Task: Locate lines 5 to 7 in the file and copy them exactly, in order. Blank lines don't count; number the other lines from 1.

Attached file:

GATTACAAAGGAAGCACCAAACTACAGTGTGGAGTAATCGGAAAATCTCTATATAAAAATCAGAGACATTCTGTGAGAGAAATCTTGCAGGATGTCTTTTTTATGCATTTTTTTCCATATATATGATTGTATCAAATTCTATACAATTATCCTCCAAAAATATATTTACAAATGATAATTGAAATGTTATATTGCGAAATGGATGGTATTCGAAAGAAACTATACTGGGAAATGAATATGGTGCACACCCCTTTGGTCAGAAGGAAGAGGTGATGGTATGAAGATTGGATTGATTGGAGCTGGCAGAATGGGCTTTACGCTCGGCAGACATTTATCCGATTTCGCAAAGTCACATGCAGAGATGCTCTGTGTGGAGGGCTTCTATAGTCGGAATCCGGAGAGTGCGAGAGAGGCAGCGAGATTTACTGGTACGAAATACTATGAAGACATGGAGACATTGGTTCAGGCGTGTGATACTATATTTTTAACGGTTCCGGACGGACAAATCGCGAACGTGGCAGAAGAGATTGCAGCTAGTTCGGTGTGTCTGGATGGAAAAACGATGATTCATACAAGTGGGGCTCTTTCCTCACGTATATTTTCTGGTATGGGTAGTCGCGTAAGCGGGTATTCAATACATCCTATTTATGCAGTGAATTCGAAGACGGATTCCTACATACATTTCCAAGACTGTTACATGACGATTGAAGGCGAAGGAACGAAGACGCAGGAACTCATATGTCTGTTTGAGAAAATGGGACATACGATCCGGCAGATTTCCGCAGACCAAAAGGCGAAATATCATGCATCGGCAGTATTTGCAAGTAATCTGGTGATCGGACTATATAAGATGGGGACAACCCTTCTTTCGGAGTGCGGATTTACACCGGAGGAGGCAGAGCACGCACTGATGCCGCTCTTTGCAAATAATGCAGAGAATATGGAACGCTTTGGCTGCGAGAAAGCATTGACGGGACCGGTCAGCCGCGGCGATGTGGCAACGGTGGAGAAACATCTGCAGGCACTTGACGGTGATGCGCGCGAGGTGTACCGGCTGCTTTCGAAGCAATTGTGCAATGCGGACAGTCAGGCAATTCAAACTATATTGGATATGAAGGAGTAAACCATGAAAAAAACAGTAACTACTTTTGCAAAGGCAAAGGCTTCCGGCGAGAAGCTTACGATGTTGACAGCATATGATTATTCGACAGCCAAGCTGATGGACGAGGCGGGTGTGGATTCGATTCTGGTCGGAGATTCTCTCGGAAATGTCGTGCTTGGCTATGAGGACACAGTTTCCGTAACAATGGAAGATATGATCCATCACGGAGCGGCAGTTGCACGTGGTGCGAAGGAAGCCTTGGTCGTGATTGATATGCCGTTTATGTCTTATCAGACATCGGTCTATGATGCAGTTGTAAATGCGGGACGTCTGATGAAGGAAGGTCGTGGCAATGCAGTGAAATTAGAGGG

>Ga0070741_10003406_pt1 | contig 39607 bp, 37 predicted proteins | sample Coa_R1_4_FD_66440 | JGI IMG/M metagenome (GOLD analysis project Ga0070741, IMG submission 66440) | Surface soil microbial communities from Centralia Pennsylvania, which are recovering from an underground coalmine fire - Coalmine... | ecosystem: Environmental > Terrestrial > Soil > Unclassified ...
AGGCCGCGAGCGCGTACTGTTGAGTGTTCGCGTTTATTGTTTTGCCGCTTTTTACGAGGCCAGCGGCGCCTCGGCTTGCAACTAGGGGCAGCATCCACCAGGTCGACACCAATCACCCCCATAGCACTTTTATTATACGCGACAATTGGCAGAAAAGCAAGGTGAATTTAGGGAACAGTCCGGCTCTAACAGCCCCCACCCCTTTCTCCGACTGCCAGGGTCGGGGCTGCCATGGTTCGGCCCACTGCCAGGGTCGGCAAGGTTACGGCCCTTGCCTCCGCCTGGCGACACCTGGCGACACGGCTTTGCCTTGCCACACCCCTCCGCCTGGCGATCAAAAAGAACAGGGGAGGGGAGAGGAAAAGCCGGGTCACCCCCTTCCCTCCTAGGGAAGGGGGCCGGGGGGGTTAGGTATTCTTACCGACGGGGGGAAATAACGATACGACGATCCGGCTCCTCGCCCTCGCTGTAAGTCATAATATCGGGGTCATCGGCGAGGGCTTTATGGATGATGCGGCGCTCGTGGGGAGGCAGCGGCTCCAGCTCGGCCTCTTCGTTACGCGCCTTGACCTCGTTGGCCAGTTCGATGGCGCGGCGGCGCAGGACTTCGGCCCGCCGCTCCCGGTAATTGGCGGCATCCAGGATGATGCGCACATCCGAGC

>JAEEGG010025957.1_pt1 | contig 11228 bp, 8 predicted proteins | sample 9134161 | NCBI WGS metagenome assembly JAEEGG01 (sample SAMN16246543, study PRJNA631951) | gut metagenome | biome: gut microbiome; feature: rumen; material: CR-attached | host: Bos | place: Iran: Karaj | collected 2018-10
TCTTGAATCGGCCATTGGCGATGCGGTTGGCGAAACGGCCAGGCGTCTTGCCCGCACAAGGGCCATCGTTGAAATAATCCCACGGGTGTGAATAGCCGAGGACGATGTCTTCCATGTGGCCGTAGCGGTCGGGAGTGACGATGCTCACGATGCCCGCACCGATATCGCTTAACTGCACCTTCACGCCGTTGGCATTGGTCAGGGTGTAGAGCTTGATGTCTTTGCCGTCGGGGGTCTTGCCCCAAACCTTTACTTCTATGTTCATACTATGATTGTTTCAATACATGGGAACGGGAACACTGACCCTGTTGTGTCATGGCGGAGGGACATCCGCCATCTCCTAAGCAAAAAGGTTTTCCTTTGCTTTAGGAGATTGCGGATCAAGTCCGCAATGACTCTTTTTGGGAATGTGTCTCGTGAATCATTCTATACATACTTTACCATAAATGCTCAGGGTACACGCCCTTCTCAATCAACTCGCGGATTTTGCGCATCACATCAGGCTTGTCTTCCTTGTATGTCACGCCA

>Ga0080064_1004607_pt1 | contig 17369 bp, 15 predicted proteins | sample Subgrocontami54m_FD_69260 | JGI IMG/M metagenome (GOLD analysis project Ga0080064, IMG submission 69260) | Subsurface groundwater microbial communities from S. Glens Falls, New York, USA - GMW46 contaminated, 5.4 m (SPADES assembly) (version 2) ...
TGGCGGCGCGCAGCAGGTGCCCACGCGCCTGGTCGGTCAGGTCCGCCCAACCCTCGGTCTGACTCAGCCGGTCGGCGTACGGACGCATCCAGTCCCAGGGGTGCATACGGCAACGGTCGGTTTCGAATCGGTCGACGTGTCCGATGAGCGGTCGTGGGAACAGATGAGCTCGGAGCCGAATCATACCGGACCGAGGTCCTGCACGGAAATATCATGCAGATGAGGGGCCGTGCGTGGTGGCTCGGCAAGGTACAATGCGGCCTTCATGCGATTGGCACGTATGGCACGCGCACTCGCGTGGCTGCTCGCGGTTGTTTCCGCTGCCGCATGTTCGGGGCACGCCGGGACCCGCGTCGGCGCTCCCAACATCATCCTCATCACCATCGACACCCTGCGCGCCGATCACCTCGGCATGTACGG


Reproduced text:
TCTTGAATCGGCCATTGGCGATGCGGTTGGCGAAACGGCCAGGCGTCTTGCCCGCACAAGGGCCATCGTTGAAATAATCCCACGGGTGTGAATAGCCGAGGACGATGTCTTCCATGTGGCCGTAGCGGTCGGGAGTGACGATGCTCACGATGCCCGCACCGATATCGCTTAACTGCACCTTCACGCCGTTGGCATTGGTCAGGGTGTAGAGCTTGATGTCTTTGCCGTCGGGGGTCTTGCCCCAAACCTTTACTTCTATGTTCATACTATGATTGTTTCAATACATGGGAACGGGAACACTGACCCTGTTGTGTCATGGCGGAGGGACATCCGCCATCTCCTAAGCAAAAAGGTTTTCCTTTGCTTTAGGAGATTGCGGATCAAGTCCGCAATGACTCTTTTTGGGAATGTGTCTCGTGAATCATTCTATACATACTTTACCATAAATGCTCAGGGTACACGCCCTTCTCAATCAACTCGCGGATTTTGCGCATCACATCAGGCTTGTCTTCCTTGTATGTCACGCCA

>Ga0080064_1004607_pt1 | contig 17369 bp, 15 predicted proteins | sample Subgrocontami54m_FD_69260 | JGI IMG/M metagenome (GOLD analysis project Ga0080064, IMG submission 69260) | Subsurface groundwater microbial communities from S. Glens Falls, New York, USA - GMW46 contaminated, 5.4 m (SPADES assembly) (version 2) ...
TGGCGGCGCGCAGCAGGTGCCCACGCGCCTGGTCGGTCAGGTCCGCCCAACCCTCGGTCTGACTCAGCCGGTCGGCGTACGGACGCATCCAGTCCCAGGGGTGCATACGGCAACGGTCGGTTTCGAATCGGTCGACGTGTCCGATGAGCGGTCGTGGGAACAGATGAGCTCGGAGCCGAATCATACCGGACCGAGGTCCTGCACGGAAATATCATGCAGATGAGGGGCCGTGCGTGGTGGCTCGGCAAGGTACAATGCGGCCTTCATGCGATTGGCACGTATGGCACGCGCACTCGCGTGGCTGCTCGCGGTTGTTTCCGCTGCCGCATGTTCGGGGCACGCCGGGACCCGCGTCGGCGCTCCCAACATCATCCTCATCACCATCGACACCCTGCGCGCCGATCACCTCGGCATGTACGG